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This state of mindful awareness is a desirable state because when you are mindful, you will not get lost in erratic thinking about the past or the future. Furthermore, you’ll be experiencing your emotions without resistance which eliminates most of your mental suffering.

The ‘7 Factors of Enlightenment’ are mental states and attitudes that together will significantly increase your likelihood of gaining insight whenever you become aware of yourself in any given moment. 


Mindfulness is the ability to be fully present; an awareness of the reality of things. It’s considered an antidote to delusion; a clear and relaxed awareness of what is actually going on around us. It involves being fully present in the moment instead of distracted by thoughts of the past or the future.


Investigation requires that we investigate the Dharma for ourselves. The Buddha said, ‘Believe nothing no matter where you read it or who said it unless it agrees with your common sense and observation.’ He was suggesting that we are not to practice the Dharma simply because he said so, but rather to understand and experience it for ourselves. This implies that he wanted us to utilise our minds to the fullest capacity – not become empty-minded!


Diligence represents not giving up. In the world today, we have millions of ways to entertain and distract ourselves. But diligence means pursuing the path with determination. Back in my military days, my old squadron motto was ‘Persist, Pursue and Persevere’.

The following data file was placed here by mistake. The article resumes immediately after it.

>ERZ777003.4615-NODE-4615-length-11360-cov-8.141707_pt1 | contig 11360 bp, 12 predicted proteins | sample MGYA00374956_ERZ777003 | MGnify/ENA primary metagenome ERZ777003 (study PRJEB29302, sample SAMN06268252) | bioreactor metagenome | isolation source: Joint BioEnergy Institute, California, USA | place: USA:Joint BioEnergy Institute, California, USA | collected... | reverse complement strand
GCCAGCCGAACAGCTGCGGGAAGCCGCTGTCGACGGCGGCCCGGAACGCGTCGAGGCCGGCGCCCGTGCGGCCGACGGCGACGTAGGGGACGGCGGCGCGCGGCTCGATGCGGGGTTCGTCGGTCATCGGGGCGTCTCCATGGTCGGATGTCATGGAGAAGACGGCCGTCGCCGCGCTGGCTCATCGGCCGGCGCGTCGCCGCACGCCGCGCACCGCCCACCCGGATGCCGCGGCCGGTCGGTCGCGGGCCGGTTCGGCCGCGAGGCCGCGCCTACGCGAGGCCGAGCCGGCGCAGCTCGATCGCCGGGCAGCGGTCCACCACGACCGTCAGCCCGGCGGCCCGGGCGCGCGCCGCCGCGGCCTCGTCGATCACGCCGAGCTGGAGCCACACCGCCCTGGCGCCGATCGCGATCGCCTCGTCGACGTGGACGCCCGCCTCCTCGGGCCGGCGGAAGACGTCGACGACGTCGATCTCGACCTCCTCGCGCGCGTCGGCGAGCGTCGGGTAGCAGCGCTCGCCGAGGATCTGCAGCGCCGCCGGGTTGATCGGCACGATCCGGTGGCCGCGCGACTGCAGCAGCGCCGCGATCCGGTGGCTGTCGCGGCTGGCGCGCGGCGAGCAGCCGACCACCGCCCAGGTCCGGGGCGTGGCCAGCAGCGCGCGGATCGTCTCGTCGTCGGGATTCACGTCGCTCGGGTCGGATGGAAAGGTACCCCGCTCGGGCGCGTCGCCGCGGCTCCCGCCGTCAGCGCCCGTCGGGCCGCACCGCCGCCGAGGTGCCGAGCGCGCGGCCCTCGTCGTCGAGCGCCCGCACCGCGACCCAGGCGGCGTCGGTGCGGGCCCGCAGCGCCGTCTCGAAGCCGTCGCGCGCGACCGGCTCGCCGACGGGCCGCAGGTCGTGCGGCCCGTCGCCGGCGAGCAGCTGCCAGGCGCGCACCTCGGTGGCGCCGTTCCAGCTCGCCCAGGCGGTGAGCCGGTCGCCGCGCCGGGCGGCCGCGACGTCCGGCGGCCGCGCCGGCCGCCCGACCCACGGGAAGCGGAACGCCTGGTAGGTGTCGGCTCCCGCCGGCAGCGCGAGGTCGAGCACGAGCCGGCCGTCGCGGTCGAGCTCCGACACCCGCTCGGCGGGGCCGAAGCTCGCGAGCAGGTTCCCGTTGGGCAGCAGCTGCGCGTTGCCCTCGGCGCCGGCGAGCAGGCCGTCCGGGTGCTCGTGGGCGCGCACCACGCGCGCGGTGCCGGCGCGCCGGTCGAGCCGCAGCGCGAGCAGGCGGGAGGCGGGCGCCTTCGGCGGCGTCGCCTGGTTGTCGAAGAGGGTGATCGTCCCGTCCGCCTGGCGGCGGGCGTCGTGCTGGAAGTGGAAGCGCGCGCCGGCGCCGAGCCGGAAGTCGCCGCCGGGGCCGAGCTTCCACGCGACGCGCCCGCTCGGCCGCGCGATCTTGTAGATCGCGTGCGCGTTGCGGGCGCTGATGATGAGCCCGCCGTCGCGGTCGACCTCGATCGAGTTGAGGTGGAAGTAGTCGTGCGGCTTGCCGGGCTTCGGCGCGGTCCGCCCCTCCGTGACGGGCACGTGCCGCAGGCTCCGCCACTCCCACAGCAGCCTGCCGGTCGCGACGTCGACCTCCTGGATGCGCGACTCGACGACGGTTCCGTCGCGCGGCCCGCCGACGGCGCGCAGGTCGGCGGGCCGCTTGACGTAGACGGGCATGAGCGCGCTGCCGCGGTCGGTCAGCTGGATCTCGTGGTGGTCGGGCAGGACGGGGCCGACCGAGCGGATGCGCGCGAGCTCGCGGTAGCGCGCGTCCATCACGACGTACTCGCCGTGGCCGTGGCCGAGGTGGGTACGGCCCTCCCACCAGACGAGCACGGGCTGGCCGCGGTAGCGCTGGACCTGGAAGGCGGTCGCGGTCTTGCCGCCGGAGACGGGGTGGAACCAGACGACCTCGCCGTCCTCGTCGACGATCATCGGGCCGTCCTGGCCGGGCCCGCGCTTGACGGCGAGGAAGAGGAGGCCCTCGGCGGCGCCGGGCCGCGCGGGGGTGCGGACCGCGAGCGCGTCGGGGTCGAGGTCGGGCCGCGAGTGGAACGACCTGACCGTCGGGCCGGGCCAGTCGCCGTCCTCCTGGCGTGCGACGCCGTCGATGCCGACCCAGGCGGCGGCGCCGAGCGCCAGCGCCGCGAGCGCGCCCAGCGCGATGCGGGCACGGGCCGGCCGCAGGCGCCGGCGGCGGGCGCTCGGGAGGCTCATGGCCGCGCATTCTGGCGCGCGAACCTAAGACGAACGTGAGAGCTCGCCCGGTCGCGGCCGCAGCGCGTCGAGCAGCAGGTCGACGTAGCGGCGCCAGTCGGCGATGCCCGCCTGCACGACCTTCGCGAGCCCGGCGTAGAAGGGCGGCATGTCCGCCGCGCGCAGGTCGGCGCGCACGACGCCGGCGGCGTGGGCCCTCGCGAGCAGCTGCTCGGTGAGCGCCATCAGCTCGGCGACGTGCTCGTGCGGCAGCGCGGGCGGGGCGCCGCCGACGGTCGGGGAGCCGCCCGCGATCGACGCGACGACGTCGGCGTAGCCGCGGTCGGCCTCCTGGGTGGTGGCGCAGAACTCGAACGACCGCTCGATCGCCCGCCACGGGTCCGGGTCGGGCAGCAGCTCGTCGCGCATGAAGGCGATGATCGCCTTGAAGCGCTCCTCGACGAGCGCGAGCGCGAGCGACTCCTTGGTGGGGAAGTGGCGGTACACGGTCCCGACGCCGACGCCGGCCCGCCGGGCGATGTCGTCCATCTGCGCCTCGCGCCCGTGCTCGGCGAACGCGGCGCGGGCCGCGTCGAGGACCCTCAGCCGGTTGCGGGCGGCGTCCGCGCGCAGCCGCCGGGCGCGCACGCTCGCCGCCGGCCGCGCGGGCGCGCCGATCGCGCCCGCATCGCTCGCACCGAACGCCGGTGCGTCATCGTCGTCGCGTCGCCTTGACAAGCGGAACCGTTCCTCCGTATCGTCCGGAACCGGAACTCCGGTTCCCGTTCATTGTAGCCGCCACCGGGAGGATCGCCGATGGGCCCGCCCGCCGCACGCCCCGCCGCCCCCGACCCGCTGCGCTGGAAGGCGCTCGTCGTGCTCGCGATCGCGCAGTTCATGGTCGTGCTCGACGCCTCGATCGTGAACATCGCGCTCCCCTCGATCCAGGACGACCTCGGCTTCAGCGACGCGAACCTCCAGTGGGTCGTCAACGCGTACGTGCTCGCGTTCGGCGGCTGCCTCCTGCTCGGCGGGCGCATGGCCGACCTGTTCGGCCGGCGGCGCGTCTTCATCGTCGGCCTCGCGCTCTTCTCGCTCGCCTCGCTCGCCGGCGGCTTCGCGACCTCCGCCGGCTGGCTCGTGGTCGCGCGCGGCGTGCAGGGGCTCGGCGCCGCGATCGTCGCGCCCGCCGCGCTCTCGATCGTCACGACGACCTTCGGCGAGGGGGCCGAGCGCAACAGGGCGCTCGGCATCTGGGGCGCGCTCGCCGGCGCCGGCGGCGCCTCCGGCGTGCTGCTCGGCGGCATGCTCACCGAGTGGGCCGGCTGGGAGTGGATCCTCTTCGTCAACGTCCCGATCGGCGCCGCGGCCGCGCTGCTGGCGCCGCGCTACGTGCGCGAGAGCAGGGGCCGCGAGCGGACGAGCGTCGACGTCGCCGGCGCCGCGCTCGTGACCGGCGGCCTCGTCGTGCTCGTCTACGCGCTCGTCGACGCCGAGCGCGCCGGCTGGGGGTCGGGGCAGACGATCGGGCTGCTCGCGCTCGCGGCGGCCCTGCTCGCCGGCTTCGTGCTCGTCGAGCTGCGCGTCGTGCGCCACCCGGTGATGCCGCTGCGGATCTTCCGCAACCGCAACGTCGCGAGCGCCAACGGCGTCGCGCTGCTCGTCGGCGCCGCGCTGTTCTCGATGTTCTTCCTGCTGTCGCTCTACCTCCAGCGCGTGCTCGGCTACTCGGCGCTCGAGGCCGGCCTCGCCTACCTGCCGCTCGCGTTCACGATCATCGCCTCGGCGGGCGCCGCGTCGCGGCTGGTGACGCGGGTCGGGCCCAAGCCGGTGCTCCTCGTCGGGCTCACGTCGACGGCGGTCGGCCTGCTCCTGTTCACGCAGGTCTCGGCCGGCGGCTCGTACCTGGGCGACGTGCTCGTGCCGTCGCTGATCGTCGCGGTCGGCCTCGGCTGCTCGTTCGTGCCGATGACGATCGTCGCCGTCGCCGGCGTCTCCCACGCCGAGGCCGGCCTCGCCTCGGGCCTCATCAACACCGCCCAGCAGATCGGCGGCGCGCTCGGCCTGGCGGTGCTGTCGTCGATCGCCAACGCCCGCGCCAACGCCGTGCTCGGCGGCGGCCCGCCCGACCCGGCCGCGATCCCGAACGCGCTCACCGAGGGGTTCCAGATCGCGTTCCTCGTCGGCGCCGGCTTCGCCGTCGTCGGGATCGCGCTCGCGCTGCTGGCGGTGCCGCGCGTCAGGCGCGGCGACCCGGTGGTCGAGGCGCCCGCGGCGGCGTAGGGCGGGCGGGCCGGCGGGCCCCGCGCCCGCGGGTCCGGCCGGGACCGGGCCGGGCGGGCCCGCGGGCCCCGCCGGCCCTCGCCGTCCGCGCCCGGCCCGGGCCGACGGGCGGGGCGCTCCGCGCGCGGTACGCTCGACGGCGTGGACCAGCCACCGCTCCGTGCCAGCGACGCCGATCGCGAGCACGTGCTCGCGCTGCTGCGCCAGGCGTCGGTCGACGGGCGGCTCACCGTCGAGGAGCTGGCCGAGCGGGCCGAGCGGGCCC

Factor 4: JOY

Joy accompanies useful thinking. It’s associated with the excitement of learning something new. We aren’t practicing mindfulness because we think we have to. We are practicing to transform ourselves and bring more contentment to our lives. That is something to get excited about.


Tranquillity refers to our willingness to relax. The cultivation of Tranquillity represents our ability to manage our stress and anxiety. When we take a deep breath when we are upset, angry or nervous, we are engaging tranquillity.


Concentration is our willingness to focus. When we strengthen our ability to concentrate, it gives us a real insight into our lives. But, it is something we have to develop and strengthen over time. Improving our concentration helps us in several ways such as focusing on something we’re studying (for example, this course) or some new project at work. Concentration is like a lamp, the stronger it is, the more of the mind we can see.


Equanimity is probably the deepest of the seven factors. It represents facing the difficulties of life without becoming attached to them. When something bad happens, and we become stressed or angry about it, we often make a situation worse than it is. If we face a problem with Equanimity, then we don’t let a problem become bigger than ourselves. We have a tendency in our lives to make things larger than they are. Equanimity is our ability to resist that.



Mindfulness and it’s other factors are all a matter of Attitude, and you can learn to have the right attitude by practicing the art and being aware of your own mindlessness.

Simplicity. That word describes the starting point for the practice of mindfulness. Practice means ‘being in the present on purpose’.

The practice of mindfulness meditation involves no end destination. The means and end do not differ. The simplicity of the practice requires more than a recipe or a set of instructions. Our whole being must become involved. This is where attitudes and commitment, come into play.
Attitudes involve intention. Intention sets the stage for what mindfulness can make possible. This article concerns the seven core attitudes of mindfulness.

ATTITUDE 1: A Non-Judgmental Attitude

– This requires taking the stance of an impartial witness to your own experience.